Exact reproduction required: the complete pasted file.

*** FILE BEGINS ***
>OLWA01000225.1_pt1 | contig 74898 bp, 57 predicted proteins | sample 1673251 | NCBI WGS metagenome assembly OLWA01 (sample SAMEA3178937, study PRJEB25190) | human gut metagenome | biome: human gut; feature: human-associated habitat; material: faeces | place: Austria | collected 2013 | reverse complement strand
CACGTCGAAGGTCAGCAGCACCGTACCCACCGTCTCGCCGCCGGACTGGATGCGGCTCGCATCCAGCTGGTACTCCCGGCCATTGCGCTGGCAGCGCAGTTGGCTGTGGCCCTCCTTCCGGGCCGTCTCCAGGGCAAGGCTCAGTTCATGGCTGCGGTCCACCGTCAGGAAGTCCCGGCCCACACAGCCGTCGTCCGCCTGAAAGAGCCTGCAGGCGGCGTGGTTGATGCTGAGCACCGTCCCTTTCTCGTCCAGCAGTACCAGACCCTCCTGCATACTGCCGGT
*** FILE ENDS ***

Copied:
>OLWA01000225.1_pt1 | contig 74898 bp, 57 predicted proteins | sample 1673251 | NCBI WGS metagenome assembly OLWA01 (sample SAMEA3178937, study PRJEB25190) | human gut metagenome | biome: human gut; feature: human-associated habitat; material: faeces | place: Austria | collected 2013 | reverse complement strand
CACGTCGAAGGTCAGCAGCACCGTACCCACCGTCTCGCCGCCGGACTGGATGCGGCTCGCATCCAGCTGGTACTCCCGGCCATTGCGCTGGCAGCGCAGTTGGCTGTGGCCCTCCTTCCGGGCCGTCTCCAGGGCAAGGCTCAGTTCATGGCTGCGGTCCACCGTCAGGAAGTCCCGGCCCACACAGCCGTCGTCCGCCTGAAAGAGCCTGCAGGCGGCGTGGTTGATGCTGAGCACCGTCCCTTTCTCGTCCAGCAGTACCAGACCCTCCTGCATACTGCCGGT